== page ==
Many thanks to Stephanie Barbé Hammer @ MAGICALLY REAL for inviting me to participate in the Writing Process Blog Tour! Stephanie has published three academic books, and writes and publishes magical realist short stories, expressionist short stories, and a very little bit of non-fiction. Her collection of prose poems Sex With Buildings was released by Dancing Girl Press. She is currently seeking publication for her novel The Puppet Turners of Narrow Interior and is writing a sequel. In her writing, Stephanie explores the power, beauty, and fascination that surrealism, expressionism, magical realism and the unreal exert over us and our attempts to (re)think our world. Stephanie’s poetry collection How Formal? is forthcoming in May with Spout Hill Press.
You can read Stephanie’s responses to the Writing Process questions here.
Below, you’ll find my responses to the Writing Process Blog Tour:
1. What am I working on?
My novel The Last of the Blacksmiths (Coffeetown Press) was released just a month ago, so lately, my writing has been mostly supplemental articles: about food and wine in the Pfalz, about my adventures learning to blacksmith, giving interviews, stuff related to the novel. With my German cousin, I’m also putting together some three dozen letters written by German immigrant blacksmiths and wagon-makers, a book mainly of historical and genealogical interest.
Happily, I’m at last easing into in the earliest phase of another historical fiction novel, the story of a Scottish immigrant to America in the 1800s. I’ve written an opening scene, and am starting the research to immerse myself in that mindset and world.
2. How does my work differ from others in its genre?
I have to admit, I’m a closet teacher. In my college days, my roommates nicknamed me “know it all” because I was always trying to tell them stuff I was learning about. I think my writing reflects that, my desire to share what I’m finding out, things that I think are intriguing and help me see my life and the world in clearer perspective. Some historical fiction shies away from being a “history lesson,” and I get that. But I guess I’m inclined to worry more about writing a story so it transcends the page, drawing on whatever it takes to build that world in the imagination.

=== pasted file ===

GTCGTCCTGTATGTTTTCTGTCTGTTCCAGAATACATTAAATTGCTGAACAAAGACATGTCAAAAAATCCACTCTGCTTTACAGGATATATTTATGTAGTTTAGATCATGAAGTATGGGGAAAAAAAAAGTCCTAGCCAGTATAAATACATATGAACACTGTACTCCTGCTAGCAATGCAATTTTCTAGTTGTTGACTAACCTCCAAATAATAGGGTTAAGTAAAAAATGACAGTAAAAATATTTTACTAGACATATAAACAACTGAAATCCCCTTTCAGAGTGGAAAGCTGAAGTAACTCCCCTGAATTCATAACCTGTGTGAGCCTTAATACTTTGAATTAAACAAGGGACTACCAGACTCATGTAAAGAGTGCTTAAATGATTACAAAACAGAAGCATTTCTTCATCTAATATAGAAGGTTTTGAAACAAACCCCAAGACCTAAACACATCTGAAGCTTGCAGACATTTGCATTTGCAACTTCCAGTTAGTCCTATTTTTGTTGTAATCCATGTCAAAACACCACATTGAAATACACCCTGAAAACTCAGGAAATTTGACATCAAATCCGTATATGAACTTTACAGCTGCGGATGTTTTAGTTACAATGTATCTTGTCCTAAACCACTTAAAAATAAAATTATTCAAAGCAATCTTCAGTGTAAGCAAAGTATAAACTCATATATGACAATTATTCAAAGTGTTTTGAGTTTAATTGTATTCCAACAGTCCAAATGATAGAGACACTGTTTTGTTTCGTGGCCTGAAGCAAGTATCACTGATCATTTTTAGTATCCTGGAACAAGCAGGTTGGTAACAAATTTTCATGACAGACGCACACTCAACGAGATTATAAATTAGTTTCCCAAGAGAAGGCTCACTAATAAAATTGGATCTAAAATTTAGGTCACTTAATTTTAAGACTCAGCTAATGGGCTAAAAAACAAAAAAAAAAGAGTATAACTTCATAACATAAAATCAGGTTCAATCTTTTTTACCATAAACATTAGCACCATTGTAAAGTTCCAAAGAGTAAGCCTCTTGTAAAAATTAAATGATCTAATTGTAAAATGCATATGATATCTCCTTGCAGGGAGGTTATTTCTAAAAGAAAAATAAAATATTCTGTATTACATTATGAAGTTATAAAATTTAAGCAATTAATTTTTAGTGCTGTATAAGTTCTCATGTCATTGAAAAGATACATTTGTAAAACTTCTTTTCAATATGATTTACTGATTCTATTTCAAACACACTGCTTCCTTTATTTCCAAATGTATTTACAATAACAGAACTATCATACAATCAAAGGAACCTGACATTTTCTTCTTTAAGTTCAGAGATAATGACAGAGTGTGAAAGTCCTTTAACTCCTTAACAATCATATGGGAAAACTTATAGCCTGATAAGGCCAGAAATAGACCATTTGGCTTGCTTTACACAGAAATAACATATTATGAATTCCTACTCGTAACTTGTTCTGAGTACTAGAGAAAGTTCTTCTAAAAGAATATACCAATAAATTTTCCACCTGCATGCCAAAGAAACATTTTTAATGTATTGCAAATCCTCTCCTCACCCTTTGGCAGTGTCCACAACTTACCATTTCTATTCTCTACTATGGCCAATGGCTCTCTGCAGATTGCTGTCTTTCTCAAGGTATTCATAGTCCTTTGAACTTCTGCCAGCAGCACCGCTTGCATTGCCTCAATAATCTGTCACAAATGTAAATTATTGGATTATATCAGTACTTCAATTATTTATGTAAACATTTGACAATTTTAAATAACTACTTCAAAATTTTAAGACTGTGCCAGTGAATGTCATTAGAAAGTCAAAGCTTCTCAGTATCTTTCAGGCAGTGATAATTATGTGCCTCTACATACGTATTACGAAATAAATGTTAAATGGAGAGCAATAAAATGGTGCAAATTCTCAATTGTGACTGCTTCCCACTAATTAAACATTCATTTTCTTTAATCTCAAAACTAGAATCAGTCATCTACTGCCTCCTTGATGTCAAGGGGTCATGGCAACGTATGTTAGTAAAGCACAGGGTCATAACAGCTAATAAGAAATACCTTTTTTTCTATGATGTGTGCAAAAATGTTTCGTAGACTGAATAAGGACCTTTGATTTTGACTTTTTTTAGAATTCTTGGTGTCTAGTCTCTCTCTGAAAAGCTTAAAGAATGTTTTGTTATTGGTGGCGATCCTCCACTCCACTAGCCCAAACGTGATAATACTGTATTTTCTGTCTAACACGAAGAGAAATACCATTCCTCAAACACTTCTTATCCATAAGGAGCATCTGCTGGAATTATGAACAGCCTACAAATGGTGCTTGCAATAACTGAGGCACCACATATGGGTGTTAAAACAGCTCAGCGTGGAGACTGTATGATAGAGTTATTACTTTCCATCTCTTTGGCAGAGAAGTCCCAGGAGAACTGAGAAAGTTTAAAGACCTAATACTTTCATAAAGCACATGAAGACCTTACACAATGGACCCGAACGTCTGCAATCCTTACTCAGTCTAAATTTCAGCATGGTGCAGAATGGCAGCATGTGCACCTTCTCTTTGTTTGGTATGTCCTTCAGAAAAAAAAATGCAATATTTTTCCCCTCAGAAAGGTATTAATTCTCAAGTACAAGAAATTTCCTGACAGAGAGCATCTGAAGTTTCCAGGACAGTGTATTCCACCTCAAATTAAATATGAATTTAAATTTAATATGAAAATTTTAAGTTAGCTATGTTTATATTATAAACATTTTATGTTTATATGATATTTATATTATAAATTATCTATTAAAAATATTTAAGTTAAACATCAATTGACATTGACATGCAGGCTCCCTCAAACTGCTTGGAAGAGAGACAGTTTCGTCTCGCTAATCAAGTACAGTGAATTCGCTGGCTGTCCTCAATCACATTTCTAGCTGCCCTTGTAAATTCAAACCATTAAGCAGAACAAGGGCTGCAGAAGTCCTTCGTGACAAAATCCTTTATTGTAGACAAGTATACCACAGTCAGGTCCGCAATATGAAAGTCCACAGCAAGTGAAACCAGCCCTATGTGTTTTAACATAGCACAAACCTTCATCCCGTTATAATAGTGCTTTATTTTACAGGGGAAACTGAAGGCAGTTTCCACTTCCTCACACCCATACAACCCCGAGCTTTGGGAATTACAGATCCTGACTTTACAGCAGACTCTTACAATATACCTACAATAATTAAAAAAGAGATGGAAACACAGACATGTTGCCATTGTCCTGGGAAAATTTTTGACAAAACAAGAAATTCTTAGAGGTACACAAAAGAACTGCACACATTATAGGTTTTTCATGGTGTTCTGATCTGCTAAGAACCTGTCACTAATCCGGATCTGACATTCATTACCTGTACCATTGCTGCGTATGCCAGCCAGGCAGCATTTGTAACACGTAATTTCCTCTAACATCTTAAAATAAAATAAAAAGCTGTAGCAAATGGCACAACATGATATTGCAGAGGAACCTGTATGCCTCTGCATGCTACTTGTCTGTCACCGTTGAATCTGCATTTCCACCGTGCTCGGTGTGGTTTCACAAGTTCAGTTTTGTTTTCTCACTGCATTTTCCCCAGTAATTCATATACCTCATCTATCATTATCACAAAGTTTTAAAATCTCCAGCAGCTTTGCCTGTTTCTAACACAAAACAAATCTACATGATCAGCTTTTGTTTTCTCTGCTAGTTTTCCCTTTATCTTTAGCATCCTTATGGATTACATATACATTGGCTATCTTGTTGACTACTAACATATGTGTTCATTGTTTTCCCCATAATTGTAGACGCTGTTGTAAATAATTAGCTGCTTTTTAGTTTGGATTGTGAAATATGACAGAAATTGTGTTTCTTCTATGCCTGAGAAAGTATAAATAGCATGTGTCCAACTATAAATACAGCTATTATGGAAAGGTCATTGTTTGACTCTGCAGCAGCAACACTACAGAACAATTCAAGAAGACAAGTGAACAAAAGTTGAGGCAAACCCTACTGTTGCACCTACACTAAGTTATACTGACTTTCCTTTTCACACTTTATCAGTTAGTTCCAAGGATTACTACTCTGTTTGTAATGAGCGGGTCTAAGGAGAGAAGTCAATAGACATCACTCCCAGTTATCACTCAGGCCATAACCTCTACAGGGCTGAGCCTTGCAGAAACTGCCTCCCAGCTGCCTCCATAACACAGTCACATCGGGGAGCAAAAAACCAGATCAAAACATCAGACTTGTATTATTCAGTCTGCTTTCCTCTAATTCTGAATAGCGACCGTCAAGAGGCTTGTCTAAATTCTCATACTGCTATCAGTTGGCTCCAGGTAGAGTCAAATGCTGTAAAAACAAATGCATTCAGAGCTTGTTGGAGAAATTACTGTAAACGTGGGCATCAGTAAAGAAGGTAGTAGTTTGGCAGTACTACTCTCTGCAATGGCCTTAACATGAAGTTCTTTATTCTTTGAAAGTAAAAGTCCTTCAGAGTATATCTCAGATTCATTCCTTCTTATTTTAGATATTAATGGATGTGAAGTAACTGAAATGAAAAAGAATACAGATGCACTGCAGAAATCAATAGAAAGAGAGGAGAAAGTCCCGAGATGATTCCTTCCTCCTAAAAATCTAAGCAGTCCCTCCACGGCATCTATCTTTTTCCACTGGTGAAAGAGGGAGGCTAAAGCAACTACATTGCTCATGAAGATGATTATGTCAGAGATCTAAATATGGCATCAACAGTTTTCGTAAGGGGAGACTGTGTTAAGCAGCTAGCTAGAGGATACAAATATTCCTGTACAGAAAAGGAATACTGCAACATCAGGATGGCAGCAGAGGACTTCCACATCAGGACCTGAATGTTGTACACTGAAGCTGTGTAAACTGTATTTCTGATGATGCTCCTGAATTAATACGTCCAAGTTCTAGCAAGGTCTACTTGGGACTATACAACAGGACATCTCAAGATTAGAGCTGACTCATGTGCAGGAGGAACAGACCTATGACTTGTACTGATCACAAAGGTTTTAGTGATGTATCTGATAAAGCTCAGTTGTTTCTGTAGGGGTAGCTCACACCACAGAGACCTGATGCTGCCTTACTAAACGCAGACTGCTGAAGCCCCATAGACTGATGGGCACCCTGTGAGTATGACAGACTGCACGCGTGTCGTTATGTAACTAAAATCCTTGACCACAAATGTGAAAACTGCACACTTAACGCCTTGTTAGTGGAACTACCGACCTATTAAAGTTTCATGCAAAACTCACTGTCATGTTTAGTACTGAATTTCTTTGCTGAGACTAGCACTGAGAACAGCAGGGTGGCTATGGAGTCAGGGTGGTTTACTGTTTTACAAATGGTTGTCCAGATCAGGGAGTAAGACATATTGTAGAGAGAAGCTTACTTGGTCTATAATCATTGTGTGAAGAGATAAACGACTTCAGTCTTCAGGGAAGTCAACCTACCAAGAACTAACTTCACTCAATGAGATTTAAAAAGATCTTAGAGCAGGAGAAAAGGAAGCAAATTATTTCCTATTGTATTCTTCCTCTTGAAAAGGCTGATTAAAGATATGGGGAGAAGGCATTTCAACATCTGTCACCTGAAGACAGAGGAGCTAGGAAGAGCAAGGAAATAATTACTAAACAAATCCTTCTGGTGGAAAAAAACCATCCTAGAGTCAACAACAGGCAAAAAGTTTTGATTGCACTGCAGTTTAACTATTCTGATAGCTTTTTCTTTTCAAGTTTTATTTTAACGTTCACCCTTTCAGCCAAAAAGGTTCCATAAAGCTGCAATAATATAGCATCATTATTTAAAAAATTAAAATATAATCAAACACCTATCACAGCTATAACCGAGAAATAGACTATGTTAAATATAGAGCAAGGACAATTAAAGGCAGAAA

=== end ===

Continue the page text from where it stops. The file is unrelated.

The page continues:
3. Why do I write what I do?
I write because I can’t help it. Experience keeps forming itself to me in sentences I feel a need to write down. So I write across genres. The historical fiction novel is a first for me, but I loved doing it. I wrote it because I received a gift, authentic 19th century letters that told a story I longed to share. I’ve also written a young adult novel about a backpacking expedition (still in the drawer, unpublished) and short stories and personal essays. I’m a columnist these days for my local newspaper, and in addition to this author blog, I blog monthly about hair. I suppose I write about whatever entertains me, with the hope it will entertain others as well.
4. How does my writing process work?
When I’m working on a big project like a novel, I write just about every day, usually early in the morning. I tend to save new writing for the mornings and revise in the afternoons. Sometimes I can’t sleep, and then I get up in the middle of the night and jot down sentences as they come. The hardest thing for me is the blank page. Lots of people hate revision, but I love it. I love going deeper, bringing out themes and metaphors and ideas I didn’t see at first. That’s my favorite part.
Next week the Writing Process Blog Tour continues to branch out with two amazing story-tellers:
Stephanie Lile. Stephanie is a writer, teacher, exhibit developer, researcher, art lover and museum educator. She has written for magazines such as Columbia, Calliope, Bacopa, Soundings Review, The Morgan Horse, and ColumbiaKids. Her nonfiction book History Lab To Go! is an award-winning museum publication. Stephanie has launched a small studio that is the percolator for her publishing projects, as well as home to the KBL Family Collection of amazing WWII imagery. Currently, she is working on publication of her novel The Tail Gunner, about a ghost soldier of WWII who cannot rest until he’s completed his final mission, and his granddaughter Sylvie is just the one to help make that possible.
Steve W. White. Steve teaches math and science during the day and writes at night, mainly SF and fantasy. He’s indie-published three novels: Outrageous Fortunes: A Novel of Alternate Histories, New World: A Frontier Fantasy Novel and Read No Evil, and a collection of short stories: Turing’s Revenge and Other Stories. Lately, he’s earned a Fiction MFA from the Northwest Institute of Literary Arts on Whidbey Island, Washington. You’ll find his blog about writing at Novel Dog.